If we can recognize the value of others as well as our role in listening to, understanding, and honoring their stories, I believe we’ll be on the right path to taking reality seriously.  And we’ll be correcting bad stories.

Have a good week.

More to come…


Work With Your Door Open

At a recent staff retreat, I urged everyone to “work with their door open.”

It may have seemed like a strange request since we don’t have offices with doors in our headquarters at the National Trust, and many of our historic sites and field offices also utilize open plan design.  But whatever the personal office situation of those in the room, I was making the request in a more figurative sense.

In an observation that isn’t original but aligns with my own, I have noticed that people who have the door to their office closed throughout the day may get more work done today and tomorrow, and may be more productive than most in the short term. However, several years later somehow they don’t quite know what problems are worth working on. All the hard work they do can be tangential in importance.

On the other hand, those who work with the door open get all kinds of interruptions.  But they also occasionally get clues as to what is really going on in the world and what might be important.  In my mind, those interruptions are more than worth the short-term drop in productivity.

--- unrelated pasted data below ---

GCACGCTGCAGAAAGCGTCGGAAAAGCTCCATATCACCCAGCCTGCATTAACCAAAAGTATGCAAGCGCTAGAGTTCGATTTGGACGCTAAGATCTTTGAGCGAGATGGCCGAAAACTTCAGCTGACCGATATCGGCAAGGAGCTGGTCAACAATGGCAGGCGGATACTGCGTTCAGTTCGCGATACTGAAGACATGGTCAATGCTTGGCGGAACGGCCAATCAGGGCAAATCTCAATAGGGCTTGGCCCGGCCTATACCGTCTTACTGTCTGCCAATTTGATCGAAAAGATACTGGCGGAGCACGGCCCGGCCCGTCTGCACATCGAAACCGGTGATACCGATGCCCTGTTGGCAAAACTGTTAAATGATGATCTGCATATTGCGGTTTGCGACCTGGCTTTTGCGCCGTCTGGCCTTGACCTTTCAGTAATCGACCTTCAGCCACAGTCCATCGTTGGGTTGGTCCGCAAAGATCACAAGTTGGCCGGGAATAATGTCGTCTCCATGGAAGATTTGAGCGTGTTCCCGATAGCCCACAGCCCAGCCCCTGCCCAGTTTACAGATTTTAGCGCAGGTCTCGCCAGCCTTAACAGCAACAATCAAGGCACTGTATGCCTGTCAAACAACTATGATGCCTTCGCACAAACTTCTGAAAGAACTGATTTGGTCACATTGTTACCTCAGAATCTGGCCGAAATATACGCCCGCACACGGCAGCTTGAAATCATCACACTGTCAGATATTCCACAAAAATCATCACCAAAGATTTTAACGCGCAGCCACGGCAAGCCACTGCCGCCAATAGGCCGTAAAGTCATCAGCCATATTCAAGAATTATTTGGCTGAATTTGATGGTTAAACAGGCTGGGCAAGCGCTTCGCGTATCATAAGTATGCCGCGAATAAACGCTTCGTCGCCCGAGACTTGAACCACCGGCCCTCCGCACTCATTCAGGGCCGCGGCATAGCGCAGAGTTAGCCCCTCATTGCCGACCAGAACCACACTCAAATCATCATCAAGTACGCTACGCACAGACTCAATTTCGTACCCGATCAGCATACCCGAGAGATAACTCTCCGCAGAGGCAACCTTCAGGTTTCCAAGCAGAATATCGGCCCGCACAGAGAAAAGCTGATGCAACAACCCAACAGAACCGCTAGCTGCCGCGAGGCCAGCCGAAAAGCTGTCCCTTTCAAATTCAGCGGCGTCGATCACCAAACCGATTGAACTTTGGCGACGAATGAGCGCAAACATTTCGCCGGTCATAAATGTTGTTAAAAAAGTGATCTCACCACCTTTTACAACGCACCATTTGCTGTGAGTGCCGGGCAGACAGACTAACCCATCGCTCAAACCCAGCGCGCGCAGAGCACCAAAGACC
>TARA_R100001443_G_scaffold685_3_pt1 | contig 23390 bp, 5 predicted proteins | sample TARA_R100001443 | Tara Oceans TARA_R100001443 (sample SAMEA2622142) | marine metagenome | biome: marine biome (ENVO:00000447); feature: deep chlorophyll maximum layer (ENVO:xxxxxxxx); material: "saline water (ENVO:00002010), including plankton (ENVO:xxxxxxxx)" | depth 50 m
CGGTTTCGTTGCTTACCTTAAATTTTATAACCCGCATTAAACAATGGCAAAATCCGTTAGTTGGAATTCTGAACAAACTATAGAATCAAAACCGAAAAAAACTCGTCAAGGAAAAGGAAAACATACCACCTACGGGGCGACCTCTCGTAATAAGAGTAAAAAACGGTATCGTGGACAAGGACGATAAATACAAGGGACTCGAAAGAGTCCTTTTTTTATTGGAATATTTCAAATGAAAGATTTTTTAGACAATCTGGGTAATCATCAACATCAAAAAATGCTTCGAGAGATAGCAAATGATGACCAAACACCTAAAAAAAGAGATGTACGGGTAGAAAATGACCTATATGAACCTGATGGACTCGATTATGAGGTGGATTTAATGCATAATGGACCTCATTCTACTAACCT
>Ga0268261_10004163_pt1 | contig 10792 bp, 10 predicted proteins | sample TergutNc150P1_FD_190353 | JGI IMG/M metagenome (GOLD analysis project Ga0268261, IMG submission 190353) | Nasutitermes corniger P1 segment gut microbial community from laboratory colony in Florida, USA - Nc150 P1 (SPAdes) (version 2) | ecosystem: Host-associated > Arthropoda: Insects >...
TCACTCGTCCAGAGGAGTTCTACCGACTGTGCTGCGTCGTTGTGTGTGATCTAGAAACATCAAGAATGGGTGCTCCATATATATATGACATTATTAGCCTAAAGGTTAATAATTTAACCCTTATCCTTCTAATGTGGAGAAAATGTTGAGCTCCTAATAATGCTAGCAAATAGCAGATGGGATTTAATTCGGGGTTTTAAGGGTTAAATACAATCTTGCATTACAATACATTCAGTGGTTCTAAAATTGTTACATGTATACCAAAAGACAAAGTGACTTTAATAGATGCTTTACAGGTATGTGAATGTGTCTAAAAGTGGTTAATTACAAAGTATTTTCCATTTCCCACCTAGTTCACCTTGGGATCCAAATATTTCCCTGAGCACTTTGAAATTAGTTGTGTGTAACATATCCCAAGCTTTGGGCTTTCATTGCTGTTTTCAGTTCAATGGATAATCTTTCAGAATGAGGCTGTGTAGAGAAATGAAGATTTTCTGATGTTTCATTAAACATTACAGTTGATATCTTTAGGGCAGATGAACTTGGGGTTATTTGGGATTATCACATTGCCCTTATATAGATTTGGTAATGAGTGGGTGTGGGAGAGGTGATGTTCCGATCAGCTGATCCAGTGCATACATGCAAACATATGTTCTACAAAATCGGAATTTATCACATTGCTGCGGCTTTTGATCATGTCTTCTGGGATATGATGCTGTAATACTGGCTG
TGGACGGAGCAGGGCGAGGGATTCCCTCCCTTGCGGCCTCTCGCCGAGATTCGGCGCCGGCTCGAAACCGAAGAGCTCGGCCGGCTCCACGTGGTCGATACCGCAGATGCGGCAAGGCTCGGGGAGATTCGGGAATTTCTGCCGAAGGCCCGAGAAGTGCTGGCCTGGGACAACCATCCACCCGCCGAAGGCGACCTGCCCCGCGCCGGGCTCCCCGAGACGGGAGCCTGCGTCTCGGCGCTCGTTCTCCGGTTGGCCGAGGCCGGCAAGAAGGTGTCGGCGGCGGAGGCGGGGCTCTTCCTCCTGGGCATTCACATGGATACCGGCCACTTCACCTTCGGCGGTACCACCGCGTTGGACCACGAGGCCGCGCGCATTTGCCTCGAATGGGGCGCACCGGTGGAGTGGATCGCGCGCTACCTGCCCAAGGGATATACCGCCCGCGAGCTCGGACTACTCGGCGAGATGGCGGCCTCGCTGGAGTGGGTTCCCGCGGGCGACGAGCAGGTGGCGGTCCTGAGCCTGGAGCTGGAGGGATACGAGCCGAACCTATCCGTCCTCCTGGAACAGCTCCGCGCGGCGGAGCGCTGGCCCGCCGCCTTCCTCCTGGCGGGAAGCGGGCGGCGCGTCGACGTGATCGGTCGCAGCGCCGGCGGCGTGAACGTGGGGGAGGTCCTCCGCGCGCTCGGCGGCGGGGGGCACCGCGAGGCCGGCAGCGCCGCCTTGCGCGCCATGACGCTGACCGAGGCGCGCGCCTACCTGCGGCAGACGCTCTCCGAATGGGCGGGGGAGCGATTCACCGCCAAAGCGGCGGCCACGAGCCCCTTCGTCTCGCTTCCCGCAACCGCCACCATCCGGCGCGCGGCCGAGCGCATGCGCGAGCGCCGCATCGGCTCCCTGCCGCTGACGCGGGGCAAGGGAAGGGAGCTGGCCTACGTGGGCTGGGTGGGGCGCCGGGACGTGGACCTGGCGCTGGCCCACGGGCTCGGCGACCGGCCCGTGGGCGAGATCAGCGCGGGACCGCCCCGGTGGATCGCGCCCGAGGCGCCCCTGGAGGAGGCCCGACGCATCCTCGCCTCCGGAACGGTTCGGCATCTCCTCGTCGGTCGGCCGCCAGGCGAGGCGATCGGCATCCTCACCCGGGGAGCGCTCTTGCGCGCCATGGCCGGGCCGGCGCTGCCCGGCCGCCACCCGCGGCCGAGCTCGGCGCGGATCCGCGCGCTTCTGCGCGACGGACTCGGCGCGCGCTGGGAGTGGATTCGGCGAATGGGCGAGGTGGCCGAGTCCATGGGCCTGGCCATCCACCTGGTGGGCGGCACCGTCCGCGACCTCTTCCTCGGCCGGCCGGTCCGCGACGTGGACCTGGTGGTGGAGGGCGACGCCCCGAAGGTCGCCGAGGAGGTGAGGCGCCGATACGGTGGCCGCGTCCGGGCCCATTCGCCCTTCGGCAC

Being open, being collaborative, being curious: those are the ways we learn.  In our minds, in our personal interactions, and in our focus on others, we can work “with our doors open” and accomplish so much more together.

Have a good week.

More to come…



I’ll tell you all about the downsides of procrastination later.  When I get around to it.

Seriously, indecisiveness can be bad.  Indecisiveness can also lead to better choices and better results. To discern which it is, we must understand why we may be waiting to make a decision.

If you find yourself chronically putting off difficult tasks you know you should tackle, then you’ll find this path leads to the loss of time, the loss of respect of co-workers and family, and it can cost you in results. Perhaps when you are in a situation where you don’t enjoy or admire your work, you have to force yourself to push forward. When that happens, Paul Graham suggests, “the results are distinctly inferior.”